How anyone could miss this will remain one of nature's great mysteries, (unless he just hasn't read the blog and he is writing about something that someone told him about).

    I should point out that I have somewhat different views to Antony about Iran, (Hey Greg, I know that because I've been reading his blog). I take the view that it is more about derailing Mr. Obama's efforts to initiate a dialogue with Iran than it is about domestic Iranian politics.

    As for the whingeing about robust criticism of Israel, let me refer you to a speech given in Israel recently by Ms. Julia Gillard.

    "…for me, the true root of democratic freedom is conversation.

    Without readiness to exchange our beliefs and experiences freely and fiercely, we cannot build the understanding we need for collaboration and compromise.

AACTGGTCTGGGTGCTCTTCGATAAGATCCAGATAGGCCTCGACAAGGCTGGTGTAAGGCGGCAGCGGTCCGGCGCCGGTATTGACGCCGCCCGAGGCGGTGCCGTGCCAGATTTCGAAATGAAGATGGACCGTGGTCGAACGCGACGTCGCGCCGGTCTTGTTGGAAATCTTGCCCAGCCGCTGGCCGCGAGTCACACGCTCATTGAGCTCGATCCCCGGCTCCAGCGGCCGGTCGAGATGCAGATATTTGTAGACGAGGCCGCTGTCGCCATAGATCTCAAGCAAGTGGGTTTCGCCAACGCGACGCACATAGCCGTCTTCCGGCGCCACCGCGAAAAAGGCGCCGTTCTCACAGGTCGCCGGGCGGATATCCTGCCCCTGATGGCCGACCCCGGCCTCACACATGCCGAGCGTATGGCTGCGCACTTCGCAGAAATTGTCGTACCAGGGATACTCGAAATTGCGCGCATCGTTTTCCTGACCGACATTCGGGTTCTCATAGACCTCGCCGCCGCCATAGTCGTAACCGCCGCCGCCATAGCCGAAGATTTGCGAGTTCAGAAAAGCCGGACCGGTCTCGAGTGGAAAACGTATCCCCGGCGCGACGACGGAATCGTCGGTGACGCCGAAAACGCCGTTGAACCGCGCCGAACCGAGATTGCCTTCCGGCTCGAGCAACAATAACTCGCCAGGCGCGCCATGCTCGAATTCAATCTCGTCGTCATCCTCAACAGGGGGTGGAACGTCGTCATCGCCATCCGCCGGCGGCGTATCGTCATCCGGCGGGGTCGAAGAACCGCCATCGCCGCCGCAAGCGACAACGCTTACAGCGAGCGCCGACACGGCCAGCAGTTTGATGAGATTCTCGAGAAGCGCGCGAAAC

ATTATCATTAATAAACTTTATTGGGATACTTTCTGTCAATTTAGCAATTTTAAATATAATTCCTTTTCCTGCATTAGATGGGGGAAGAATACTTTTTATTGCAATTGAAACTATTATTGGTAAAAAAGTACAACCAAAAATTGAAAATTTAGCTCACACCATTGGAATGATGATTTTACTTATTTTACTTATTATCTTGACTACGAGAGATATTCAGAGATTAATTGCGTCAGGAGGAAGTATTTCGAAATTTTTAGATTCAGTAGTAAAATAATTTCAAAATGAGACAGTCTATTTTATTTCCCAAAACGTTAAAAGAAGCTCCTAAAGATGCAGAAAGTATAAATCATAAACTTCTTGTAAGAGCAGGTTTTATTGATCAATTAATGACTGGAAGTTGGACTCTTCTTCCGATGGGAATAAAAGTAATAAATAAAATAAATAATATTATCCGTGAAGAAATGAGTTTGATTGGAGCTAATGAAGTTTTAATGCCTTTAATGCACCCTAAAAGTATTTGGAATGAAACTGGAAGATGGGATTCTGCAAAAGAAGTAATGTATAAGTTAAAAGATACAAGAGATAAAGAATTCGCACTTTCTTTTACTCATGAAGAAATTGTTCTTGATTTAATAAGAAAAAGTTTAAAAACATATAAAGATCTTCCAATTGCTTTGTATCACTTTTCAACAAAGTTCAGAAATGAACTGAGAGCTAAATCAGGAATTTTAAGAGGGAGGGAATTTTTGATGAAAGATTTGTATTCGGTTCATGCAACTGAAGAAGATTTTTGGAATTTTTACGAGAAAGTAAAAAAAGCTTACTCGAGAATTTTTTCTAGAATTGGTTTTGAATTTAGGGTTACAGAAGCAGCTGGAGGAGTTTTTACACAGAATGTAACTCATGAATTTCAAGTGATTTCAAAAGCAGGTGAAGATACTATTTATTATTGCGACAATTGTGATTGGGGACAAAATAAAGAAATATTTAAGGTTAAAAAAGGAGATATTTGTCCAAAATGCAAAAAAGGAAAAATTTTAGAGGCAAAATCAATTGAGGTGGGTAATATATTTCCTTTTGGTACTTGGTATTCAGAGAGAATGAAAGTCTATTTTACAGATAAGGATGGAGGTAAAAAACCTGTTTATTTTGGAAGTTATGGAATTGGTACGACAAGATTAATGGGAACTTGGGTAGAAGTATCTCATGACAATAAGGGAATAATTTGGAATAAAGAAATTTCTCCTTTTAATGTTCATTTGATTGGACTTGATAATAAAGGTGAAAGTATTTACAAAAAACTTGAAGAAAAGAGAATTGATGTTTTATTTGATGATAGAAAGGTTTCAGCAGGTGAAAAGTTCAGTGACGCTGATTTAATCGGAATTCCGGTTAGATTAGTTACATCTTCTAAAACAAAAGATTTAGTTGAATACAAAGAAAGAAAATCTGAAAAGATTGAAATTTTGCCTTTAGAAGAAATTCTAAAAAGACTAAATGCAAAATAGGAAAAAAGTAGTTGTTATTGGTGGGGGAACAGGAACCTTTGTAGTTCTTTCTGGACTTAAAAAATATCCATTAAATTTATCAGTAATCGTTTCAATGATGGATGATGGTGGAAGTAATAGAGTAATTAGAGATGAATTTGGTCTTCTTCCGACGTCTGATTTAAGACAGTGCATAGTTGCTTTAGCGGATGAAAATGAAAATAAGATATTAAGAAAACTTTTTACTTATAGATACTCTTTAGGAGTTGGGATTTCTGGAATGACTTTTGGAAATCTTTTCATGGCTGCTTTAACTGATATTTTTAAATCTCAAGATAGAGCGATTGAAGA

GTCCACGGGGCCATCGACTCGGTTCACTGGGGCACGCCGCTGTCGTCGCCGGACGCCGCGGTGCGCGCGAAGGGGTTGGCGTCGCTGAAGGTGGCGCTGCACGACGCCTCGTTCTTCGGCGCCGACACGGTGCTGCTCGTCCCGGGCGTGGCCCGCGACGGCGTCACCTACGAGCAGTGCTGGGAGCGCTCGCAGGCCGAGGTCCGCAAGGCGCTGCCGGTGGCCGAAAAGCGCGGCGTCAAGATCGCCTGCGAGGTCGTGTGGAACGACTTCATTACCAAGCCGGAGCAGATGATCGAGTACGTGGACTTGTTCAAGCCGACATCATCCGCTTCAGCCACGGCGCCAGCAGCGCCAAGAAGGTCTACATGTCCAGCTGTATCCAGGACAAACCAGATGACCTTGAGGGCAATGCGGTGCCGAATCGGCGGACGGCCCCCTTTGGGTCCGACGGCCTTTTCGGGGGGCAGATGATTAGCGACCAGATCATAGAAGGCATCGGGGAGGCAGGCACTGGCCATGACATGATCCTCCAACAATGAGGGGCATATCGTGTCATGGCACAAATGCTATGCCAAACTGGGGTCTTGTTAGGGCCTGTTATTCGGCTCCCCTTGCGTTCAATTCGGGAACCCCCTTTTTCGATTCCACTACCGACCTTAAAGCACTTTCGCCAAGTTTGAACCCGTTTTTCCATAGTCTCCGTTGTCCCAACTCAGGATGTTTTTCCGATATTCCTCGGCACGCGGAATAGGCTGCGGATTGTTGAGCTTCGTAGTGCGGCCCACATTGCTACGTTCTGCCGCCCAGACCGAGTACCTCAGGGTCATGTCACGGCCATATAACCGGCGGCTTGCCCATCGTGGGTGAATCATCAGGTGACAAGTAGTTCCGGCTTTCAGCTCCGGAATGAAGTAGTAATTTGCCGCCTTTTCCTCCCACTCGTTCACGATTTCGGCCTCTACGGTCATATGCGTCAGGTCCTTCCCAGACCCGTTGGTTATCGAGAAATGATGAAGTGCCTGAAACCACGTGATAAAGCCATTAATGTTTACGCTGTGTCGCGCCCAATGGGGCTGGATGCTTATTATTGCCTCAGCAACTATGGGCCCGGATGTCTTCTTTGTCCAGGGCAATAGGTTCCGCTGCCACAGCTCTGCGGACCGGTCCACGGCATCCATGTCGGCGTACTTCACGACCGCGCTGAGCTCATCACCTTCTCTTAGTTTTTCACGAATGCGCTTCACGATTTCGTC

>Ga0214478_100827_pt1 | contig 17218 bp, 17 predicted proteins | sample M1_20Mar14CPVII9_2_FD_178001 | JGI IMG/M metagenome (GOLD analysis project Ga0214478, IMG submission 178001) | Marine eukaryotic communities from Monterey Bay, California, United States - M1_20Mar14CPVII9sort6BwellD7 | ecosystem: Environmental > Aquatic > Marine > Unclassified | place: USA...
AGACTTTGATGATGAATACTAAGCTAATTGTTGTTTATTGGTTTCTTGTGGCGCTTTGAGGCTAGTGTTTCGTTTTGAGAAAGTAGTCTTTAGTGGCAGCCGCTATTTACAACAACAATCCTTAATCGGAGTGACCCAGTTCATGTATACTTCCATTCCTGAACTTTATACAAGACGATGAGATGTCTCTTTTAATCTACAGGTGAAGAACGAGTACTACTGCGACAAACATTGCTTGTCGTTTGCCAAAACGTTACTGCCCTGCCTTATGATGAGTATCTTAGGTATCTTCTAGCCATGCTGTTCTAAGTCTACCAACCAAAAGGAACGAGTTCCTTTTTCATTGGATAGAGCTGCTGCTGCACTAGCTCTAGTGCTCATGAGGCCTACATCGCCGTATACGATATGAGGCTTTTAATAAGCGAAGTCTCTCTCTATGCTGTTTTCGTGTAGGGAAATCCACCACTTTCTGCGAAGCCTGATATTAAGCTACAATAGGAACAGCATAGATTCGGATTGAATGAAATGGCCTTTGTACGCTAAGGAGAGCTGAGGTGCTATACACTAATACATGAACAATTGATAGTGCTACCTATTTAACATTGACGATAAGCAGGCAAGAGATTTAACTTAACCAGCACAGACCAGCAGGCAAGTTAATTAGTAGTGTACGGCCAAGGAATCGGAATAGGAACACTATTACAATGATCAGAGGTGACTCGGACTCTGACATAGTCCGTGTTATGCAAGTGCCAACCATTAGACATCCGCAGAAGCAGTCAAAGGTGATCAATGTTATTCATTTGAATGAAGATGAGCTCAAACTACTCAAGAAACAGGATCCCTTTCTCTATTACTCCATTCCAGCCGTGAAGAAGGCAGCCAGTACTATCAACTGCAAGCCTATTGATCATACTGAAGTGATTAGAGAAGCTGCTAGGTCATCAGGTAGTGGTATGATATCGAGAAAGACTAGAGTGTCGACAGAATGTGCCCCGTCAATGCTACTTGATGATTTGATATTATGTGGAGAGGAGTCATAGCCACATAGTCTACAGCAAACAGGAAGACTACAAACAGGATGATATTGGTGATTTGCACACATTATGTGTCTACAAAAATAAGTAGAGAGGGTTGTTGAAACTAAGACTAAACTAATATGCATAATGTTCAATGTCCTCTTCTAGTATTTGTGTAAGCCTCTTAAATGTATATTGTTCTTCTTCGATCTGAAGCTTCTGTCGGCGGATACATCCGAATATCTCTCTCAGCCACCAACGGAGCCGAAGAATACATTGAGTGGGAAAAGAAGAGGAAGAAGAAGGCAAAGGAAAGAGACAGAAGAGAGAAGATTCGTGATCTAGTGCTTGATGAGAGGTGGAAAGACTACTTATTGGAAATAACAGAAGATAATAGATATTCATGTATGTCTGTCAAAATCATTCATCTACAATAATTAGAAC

And while I have been privileged in recent days to speak with individuals who play a global role, we know that the choices and options available to leaders actually depend on a different kind of conversation.

    A conversation that is happening in cafes and at school gates. In churches, mosques and synagogues. Around dinner tables. In front of television screens and behind closed doors. Between teachers and students. And across the internet.

    If the root of democracy is conversation, then the true root of friendship is honesty."

    – Julia Gillard – Speech to the Australia Israel Leadership Forum
    Written by Julia Gillard

    Did you get that last bit Greg, "the true root of friendship is honesty".

    P.S. Besides the Israel right or wrong crowd have nothing to fear, Antony is a voice in the wilderness. They have made sure of that…